Bikini photo in slide show forces official to quit role

Philippine Commission on Elections official Jimenez says he was caught unawares by incident

Manila: The inadvertent inclusion of a photo of a bikini-clad actress in a slide show presentation has forced a senior Philippine official to resign.

Lawyer James Jimenez of the Commission on Elections was making a presentation on the Automated Election System (AES), which will be used in the May 13, 2019, midterm elections and was browsing through the slides when the screen suddenly featured the photo of the skimpily attired actress.

Jimenez, humiliated by the incident, quit from his position as focal person of the Local Source Code Review (LSCR) Committee.

The presentation was held on Saturday at the Catholic-run Dela Salle University in Manila.

Jimenez, who holds the concurrent position of Commission on Elections spokesman, said he was also caught unawares by the incident.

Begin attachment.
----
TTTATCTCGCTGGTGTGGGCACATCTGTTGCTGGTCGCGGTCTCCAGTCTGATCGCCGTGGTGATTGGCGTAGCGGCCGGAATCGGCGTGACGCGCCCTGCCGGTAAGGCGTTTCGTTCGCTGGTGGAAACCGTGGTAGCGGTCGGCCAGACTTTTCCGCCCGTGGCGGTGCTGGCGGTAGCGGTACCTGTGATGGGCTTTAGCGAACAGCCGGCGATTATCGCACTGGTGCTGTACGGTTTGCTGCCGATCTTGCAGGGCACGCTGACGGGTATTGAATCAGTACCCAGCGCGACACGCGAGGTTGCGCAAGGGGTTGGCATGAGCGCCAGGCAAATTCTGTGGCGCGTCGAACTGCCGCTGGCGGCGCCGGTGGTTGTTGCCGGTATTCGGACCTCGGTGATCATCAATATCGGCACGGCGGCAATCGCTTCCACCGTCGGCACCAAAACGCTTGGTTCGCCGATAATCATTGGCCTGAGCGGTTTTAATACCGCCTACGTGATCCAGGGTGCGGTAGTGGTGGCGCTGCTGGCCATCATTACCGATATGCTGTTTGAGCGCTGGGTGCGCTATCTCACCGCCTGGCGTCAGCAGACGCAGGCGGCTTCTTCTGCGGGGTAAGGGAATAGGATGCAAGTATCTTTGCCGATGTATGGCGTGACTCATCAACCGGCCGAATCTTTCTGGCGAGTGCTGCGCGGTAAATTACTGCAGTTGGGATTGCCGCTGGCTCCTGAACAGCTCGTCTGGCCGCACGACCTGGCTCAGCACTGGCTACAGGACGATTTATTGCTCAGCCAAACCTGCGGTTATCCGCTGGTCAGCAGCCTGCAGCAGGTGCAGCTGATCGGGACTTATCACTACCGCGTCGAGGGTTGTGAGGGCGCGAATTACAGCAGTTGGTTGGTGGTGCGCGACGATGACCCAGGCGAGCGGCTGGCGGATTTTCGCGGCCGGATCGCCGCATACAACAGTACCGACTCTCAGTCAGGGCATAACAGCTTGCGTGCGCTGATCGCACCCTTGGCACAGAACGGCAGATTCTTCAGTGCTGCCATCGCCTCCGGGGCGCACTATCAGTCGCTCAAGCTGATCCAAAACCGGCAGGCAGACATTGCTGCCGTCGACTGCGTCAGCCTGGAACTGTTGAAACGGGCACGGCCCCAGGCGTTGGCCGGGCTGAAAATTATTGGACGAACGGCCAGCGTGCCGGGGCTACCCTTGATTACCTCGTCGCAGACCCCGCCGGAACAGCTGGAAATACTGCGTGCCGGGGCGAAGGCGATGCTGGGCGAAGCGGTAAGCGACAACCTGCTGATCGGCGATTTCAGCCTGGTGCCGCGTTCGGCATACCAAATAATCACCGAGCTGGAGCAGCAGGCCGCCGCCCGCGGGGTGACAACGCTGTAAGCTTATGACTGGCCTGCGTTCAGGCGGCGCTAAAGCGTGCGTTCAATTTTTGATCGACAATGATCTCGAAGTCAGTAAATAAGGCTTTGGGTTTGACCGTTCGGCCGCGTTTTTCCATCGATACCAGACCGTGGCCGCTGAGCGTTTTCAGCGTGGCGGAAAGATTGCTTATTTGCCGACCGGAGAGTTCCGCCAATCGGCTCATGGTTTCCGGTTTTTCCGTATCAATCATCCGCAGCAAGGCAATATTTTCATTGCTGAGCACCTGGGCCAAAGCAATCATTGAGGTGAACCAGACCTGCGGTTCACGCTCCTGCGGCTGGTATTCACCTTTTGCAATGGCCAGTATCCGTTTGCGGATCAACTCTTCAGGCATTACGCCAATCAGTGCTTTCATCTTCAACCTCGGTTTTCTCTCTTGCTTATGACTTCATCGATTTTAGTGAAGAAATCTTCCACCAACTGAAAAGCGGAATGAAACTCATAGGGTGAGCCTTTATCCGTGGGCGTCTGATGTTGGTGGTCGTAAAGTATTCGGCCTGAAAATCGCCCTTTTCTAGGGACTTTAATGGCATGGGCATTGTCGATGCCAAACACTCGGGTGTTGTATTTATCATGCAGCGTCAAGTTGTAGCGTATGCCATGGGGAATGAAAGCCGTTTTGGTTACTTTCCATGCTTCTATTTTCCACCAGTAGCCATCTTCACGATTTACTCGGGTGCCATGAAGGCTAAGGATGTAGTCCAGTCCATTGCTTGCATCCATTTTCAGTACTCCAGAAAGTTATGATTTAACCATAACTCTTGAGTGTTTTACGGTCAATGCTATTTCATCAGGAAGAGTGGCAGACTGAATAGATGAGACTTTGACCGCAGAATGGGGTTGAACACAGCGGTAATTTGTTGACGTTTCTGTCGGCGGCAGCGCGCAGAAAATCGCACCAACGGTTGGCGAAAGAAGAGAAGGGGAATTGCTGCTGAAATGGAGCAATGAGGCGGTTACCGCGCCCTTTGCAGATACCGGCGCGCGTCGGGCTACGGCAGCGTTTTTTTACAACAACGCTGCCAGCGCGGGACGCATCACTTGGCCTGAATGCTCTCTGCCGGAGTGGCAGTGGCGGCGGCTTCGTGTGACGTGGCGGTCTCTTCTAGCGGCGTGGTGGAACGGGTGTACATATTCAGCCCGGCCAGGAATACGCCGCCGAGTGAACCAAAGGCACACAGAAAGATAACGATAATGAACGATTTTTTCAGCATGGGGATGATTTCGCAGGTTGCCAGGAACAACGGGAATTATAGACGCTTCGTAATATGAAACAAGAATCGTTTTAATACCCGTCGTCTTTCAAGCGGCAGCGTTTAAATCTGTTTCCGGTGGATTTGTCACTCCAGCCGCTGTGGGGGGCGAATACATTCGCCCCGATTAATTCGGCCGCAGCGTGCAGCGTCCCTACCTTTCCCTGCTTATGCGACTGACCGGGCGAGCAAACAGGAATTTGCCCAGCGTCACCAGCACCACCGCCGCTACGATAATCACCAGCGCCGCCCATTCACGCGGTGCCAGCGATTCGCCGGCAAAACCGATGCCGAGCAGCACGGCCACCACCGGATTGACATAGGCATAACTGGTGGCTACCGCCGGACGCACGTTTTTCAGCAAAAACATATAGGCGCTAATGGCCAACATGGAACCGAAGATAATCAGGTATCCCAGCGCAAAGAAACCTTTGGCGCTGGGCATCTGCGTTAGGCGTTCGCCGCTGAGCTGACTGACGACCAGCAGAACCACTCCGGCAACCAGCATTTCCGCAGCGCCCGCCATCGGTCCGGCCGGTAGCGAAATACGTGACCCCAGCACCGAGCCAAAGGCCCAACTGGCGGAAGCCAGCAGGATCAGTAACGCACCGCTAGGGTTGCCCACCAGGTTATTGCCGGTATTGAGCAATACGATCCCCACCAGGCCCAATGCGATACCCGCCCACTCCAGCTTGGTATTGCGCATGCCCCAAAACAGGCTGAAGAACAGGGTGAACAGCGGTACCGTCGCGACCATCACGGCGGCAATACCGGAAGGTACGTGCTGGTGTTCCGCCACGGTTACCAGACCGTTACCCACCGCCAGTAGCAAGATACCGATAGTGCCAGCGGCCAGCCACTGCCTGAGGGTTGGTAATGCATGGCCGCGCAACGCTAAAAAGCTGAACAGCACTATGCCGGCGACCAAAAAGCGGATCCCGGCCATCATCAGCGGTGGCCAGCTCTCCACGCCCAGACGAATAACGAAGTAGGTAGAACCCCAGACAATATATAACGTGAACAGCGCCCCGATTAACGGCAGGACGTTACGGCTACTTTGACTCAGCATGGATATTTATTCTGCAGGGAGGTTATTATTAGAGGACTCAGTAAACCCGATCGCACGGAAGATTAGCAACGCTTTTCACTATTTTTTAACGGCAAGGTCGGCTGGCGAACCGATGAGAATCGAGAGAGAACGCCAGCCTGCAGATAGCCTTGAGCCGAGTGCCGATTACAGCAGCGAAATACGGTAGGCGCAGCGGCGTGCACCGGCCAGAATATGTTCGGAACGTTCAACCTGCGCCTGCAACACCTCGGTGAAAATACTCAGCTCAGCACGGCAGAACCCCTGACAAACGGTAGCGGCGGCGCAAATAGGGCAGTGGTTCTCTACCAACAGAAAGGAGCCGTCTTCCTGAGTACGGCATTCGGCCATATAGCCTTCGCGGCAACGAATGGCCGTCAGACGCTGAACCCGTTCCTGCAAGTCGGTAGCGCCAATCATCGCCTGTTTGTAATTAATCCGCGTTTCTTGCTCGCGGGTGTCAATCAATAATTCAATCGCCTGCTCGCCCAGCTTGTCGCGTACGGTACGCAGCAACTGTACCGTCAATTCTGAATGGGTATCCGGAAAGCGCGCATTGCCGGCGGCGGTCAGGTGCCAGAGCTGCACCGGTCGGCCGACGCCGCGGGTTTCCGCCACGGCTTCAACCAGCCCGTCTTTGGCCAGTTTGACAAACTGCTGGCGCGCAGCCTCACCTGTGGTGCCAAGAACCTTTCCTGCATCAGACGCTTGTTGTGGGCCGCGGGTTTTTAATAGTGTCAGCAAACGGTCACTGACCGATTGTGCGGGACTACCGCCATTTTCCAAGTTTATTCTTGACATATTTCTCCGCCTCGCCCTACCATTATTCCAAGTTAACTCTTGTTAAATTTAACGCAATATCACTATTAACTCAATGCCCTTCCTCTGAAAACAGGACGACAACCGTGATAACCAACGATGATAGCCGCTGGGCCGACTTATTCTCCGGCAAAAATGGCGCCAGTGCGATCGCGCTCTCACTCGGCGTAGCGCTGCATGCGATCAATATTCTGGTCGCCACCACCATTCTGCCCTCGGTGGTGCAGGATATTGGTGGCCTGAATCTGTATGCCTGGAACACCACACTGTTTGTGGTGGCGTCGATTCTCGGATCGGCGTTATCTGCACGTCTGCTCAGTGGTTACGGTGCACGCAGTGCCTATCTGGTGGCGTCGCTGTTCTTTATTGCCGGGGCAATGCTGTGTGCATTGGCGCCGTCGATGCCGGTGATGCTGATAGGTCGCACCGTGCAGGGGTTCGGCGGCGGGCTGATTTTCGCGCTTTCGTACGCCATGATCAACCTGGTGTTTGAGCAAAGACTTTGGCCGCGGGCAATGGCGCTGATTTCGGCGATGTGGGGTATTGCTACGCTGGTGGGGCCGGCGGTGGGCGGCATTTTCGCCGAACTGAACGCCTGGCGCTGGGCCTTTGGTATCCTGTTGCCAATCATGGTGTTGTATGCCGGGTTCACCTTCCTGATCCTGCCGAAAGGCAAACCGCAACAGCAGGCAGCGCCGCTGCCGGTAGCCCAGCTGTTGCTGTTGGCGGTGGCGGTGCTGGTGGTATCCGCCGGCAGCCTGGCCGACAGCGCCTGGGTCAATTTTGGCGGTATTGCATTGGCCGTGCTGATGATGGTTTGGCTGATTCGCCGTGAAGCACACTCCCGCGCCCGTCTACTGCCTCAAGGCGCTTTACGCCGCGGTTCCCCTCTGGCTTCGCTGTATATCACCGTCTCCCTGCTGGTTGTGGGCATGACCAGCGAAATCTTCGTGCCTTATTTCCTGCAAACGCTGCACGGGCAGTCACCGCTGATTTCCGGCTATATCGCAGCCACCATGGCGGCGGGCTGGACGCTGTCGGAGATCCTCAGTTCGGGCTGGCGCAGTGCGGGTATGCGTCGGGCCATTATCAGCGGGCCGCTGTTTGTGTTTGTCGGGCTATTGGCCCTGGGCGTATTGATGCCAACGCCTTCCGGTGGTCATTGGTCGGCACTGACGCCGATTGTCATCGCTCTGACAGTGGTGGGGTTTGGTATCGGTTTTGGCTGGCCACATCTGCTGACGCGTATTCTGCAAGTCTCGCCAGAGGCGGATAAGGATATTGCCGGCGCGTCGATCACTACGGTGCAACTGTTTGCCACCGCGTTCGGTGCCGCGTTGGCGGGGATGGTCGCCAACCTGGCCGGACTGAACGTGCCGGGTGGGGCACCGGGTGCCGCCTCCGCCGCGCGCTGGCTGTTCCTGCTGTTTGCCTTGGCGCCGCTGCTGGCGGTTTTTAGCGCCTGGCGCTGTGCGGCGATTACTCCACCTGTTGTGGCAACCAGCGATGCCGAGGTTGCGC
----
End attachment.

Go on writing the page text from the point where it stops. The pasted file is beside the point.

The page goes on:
“Last Saturday, we kicked off the source code review and, unfortunately, there was a small technical issue that resulted in the flashing of image that was inappropriate to the event,” the Philippine News Agency quoted the official as saying.

“Again, I regret that, but I have to take responsibility. It was our committee that arranged that event and that sort of thing should have been better handled. As a consequence I have this morning tendered my resignation as focal person for the local source code review again because of that unfortunate event,” Jimenez further said.

Whodunnit

It was unclear if Jimenez or any of his staff were responsible for the presence of the image on the slide or if there was an effort from outside parties to corrupt the presentation and put the Commission on Elections in a bad light.

While the apparent glitch caused Jimenez to give up his role as focal person of the LSCR panel, he remains the spokesman of the Comelec.

In May 2010, the Philippines undertook its first nationwide automated vote. In previous years, elections in the country had been slow and cumbersome with results often questioned by the candidates.

Previously, it could take days for the vote tally. However, since the automated elections, the winners are known just hours after the polls close.

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